Heidi Isern

writer. thinker. whiskey drinker.

Egg Freezing: What They Don’t Tell You

Should corporations store our future in the freezer? Or is this giving a select few false security with a bizarre fad? Facebook and Apple’s decision to pay for women’s egg freezing has stimulated new controversy in women’s cocktail conversations.

“I feel this sends a message that women will never be able to balance a career and a family at the same time and we must choose.”

“It’s like the Sex and the City episode where Carrie spends a small fortune on wedding and baby gifts for her friends and realizes no one gives her anything to celebrate her life choices. I’m never having babies —so will my employer pay me a premium for my continued productivity (i.e. no maternity leave)?”

“They are buying us time. Now I won’t go out and get married to the wrong person and / or ruin my career just because I can’t get a handle on my ticking clock. I can relax. Although if I still don’t meet the right guy by my 40th, I may still jump off the bridge.”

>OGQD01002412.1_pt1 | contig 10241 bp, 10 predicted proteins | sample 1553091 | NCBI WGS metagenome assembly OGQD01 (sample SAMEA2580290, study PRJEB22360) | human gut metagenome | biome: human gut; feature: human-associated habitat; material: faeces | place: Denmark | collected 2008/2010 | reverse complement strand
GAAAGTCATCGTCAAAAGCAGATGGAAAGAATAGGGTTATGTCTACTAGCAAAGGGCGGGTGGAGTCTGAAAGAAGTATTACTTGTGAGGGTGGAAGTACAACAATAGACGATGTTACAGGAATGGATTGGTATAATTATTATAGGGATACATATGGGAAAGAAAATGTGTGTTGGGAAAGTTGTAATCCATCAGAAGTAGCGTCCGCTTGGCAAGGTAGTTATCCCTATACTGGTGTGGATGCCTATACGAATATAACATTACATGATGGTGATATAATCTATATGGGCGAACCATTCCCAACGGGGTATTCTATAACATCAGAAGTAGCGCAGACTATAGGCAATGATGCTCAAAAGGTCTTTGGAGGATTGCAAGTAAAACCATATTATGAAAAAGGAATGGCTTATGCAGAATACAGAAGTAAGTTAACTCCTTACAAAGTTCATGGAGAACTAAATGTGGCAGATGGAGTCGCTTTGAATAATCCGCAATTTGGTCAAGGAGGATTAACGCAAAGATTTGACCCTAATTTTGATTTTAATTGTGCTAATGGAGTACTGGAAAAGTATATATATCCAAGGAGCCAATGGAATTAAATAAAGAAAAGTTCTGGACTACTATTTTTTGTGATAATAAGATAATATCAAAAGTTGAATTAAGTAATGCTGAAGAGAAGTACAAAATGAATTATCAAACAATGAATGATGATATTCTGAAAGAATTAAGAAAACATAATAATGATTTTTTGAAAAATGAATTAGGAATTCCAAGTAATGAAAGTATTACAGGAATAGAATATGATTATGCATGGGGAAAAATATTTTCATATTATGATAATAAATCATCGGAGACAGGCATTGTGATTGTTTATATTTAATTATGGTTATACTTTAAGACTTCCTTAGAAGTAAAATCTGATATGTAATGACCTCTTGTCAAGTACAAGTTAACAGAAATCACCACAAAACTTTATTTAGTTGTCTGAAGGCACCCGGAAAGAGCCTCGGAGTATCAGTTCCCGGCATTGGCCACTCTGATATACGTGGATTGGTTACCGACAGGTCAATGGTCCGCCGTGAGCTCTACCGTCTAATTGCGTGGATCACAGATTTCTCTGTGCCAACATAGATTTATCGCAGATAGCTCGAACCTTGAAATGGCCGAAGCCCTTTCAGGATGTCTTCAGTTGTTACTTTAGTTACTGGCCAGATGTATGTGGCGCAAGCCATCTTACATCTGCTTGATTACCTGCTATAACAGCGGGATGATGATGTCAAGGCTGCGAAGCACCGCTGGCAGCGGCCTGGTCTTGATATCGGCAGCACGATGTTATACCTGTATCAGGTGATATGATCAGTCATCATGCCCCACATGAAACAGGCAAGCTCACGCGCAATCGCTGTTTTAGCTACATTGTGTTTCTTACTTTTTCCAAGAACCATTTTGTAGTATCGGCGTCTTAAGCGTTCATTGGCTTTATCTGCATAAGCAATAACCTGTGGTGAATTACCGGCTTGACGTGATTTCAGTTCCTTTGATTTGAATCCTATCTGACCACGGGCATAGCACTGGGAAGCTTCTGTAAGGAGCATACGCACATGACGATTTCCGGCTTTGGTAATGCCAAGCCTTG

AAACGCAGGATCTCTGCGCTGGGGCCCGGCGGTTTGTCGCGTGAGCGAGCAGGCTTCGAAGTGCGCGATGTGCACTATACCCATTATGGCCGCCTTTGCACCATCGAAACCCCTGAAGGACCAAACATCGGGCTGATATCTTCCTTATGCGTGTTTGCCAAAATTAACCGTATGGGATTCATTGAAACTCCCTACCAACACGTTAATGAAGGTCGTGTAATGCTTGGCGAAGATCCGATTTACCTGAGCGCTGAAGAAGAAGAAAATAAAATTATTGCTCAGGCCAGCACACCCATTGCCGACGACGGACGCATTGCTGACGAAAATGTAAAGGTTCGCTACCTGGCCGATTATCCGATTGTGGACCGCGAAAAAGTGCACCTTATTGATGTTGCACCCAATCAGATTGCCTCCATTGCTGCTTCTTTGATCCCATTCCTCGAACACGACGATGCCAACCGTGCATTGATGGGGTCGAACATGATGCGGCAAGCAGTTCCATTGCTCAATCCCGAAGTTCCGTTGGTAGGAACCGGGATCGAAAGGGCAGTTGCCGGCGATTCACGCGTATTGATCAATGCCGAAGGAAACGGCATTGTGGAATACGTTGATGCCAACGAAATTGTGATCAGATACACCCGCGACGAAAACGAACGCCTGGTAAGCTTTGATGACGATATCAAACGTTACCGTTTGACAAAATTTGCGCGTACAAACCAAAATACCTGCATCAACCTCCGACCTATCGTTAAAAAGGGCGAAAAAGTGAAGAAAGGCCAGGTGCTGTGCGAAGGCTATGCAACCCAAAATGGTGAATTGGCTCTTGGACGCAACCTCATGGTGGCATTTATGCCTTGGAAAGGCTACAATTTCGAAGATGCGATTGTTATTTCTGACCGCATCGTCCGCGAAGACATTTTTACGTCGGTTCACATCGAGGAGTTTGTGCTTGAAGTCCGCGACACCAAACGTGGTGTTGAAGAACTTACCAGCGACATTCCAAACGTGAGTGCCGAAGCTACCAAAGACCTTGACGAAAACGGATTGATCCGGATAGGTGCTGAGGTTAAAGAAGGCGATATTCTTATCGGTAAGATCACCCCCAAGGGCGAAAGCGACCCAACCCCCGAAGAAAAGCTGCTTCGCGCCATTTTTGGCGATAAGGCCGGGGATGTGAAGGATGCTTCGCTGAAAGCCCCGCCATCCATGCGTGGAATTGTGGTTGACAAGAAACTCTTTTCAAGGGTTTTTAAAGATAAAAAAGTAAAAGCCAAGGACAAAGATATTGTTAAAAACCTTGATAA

Despite the range of opinions, few women really know what egg freezing is like nor if the whole process is really worth it. As someone who did it, I’d like to tell you what others DON’T and raise a few new questions of my own.

Seven Egg Freezing Truths (that no one talks about)

1. First of all—egg freezing isn’t a guarantee of ANYTHING.  All you are doing is buying probability.  According to one study, a typical 35 year old woman who is able to freeze 10 eggs has a 21 percent chance of a live birth from them.  Some women have more, some less, and others undergo multiple sessions to increase probability; an expensive endeavor (Unless you work for Facebook and Apple).

2. Doctors still hope you get pregnant the ‘natural way’ and never have to use your frozen eggs.  A friend asked me—“Is your #1 goal to have a child or to meet the love or your life?  If it’s love-just wait. If it’s to have a baby—then go to the bar and hook up with a 27 year old be done with it.  Instead of $12K of fertility treatments it will cost you $30 in tequila shots.”

3. Assuming you forgo ‘Plan Tequila’, for ‘Plan Freeze’ you will replace all food in your fridge with boxes of drugs called Follistim and Menapur. (hm. sounds oddly close to ‘Menapause’, doesn’t it?).  A nightly dose costs more than a suite at the Ritz and ten bottles of tequila, causing a fertility black market to emerge.  My friend who froze her eggs before me had leftover Menapur.  “You want it?” she asked in a hushed voice.  “I can find a way to get it to you.”  We agreed to meet in a dark alley on 6th and Mission where she would fork over Menapur vials in exchange for a batch of cookies.